work

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Work

1. To perform a task, especially in exchange for compensation or the potential for profit. Working is necessary for any economy to function.

2. See: Job.
Farlex Financial Dictionary. © 2012 Farlex, Inc. All Rights Reserved

work

see JOB, LABOUR, WORK ORGANIZATION, SOCIOLOGY OF WORK, HOMEWORKING, DOMESTIC LABOUR.
Collins Dictionary of Business, 3rd ed. © 2002, 2005 C Pass, B Lowes, A Pendleton, L Chadwick, D O’Reilly and M Afferson

work

see JOB.
Collins Dictionary of Economics, 4th ed. © C. Pass, B. Lowes, L. Davies 2005
References in classic literature ?
The speed with which Joe worked won Martin's admiration.
And that night they worked till half-past ten, dipping "fancy starch" - all the frilled and airy, delicate wear of ladies.
On occasion I worked eighteen and twenty hours on a stretch.
I knew of no horse in the city of Oakland that worked the hours I worked.
It was worked out at Hampton Institute, but it was done at Hampton by white men.
Washington has won the gratitude of all thoughtful Southern white men, is to say that he has worked with the highest practical wisdom at a large constructive task; for no plan for the up-building of the freedman could succeed that ran counter to Southern opinion.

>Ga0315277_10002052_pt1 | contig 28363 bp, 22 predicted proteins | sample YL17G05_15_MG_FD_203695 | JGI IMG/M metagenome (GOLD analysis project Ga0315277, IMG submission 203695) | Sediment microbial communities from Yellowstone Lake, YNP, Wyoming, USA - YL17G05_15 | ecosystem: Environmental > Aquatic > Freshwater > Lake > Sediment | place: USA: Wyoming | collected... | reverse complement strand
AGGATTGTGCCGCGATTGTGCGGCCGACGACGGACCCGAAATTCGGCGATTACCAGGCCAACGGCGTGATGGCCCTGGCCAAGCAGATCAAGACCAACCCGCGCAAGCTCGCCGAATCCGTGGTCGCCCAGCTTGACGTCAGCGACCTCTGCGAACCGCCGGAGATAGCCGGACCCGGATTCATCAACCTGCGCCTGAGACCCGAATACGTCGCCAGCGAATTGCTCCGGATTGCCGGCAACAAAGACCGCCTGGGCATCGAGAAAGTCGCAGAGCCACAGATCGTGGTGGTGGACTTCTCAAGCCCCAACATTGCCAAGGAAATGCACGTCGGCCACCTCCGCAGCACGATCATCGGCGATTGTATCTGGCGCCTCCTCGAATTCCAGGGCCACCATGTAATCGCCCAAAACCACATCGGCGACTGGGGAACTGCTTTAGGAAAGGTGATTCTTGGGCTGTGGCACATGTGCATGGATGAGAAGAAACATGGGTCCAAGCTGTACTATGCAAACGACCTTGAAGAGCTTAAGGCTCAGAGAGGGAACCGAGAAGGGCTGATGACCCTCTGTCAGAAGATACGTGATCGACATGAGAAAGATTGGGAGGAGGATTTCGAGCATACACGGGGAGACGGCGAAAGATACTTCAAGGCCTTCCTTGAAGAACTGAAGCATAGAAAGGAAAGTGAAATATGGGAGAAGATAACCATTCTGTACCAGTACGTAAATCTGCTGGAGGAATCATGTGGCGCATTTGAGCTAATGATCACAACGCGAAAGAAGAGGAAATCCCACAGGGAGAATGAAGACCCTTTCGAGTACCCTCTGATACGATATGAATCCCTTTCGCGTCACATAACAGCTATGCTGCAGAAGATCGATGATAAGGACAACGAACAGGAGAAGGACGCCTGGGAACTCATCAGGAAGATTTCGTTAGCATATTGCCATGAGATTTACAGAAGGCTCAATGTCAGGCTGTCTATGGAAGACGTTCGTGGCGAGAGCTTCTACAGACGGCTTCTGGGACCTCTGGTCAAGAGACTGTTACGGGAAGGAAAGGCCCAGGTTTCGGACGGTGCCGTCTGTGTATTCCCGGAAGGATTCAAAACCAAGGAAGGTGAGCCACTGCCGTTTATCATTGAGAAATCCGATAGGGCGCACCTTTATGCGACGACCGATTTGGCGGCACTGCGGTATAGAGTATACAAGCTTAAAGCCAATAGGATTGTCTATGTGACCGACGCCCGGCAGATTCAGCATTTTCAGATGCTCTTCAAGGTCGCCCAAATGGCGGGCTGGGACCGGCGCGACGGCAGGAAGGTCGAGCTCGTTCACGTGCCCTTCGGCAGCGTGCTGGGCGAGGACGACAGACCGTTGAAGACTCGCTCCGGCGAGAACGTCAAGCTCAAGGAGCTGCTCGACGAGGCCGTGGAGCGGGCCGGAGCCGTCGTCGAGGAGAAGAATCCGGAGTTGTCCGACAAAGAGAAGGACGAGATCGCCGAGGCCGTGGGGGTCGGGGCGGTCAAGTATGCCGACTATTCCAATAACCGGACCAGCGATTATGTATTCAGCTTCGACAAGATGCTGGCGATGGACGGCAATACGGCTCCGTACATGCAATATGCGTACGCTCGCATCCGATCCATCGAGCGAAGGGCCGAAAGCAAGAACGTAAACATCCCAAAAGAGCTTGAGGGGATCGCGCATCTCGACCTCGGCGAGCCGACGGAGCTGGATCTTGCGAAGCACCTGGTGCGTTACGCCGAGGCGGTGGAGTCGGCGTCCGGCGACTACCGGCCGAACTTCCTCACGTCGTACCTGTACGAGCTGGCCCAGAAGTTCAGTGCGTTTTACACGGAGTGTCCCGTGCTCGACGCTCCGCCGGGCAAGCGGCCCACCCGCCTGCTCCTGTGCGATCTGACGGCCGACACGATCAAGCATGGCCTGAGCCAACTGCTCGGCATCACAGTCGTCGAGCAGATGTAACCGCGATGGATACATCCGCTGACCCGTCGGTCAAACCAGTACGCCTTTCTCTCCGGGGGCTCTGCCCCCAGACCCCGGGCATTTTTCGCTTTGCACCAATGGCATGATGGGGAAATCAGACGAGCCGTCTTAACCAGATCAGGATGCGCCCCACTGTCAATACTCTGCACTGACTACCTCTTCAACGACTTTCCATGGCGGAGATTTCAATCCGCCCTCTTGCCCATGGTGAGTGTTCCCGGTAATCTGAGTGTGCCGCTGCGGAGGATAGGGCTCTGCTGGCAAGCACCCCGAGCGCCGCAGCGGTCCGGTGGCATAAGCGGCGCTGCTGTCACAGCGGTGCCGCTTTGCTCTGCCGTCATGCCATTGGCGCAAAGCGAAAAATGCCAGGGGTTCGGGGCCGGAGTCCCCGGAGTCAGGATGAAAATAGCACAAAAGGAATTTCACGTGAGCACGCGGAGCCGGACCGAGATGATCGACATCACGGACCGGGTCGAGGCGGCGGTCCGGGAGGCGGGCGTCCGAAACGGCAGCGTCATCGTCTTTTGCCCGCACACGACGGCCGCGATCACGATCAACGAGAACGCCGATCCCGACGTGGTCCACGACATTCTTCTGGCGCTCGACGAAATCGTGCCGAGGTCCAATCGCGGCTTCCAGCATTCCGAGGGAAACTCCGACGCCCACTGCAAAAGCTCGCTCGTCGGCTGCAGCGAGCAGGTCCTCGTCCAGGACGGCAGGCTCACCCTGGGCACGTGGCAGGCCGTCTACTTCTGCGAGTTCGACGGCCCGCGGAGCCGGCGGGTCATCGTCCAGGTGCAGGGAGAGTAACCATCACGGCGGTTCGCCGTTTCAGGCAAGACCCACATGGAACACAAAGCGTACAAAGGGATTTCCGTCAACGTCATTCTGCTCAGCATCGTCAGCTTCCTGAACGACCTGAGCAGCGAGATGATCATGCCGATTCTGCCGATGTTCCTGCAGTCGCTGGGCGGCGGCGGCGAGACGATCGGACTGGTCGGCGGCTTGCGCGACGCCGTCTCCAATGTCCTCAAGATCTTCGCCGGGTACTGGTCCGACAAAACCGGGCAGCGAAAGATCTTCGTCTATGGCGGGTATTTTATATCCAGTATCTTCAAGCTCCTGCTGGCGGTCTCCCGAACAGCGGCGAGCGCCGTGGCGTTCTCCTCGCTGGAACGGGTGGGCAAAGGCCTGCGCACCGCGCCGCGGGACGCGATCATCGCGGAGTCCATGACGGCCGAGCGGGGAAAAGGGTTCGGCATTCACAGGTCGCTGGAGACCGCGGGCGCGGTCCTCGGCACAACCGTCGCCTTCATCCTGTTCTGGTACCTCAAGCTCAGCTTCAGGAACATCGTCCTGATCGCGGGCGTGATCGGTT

The people who worked here followed the ancient custom of nature, whereby the ptarmigan is the color of dead leaves in the fall and of snow in the winter, and the chameleon, who is black when he lies upon a stump and turns green when he moves to a leaf.
It was quite like the feat of a prestidigitator--for the woman worked so fast that the eye could literally not follow her, and there was only a mist of motion, and tangle after tangle of sausages appearing.
He worked weeks on it, with his son and his wife, while the rest of us laughed at their labours.
Thus, a man who had nothing, worked for one who had, and was paid in money.
In ordinary combs it has appeared to me that the bees do not always succeed in working at exactly the same rate from the opposite sides; for I have noticed half-completed rhombs at the base of a just-commenced cell, which were slightly concave on one side, where I suppose that the bees had excavated too quickly, and convex on the opposed side, where the bees had worked less quickly.
I was able practically to show this fact, by covering the edges of the hexagonal walls of a single cell, or the extreme margin of the circumferential rim of a growing comb, with an extremely thin layer of melted vermilion wax; and I invariably found that the colour was most delicately diffused by the bees--as delicately as a painter could have done with his brush--by atoms of the coloured wax having been taken from the spot on which it had been placed, and worked into the growing edges of the cells all round.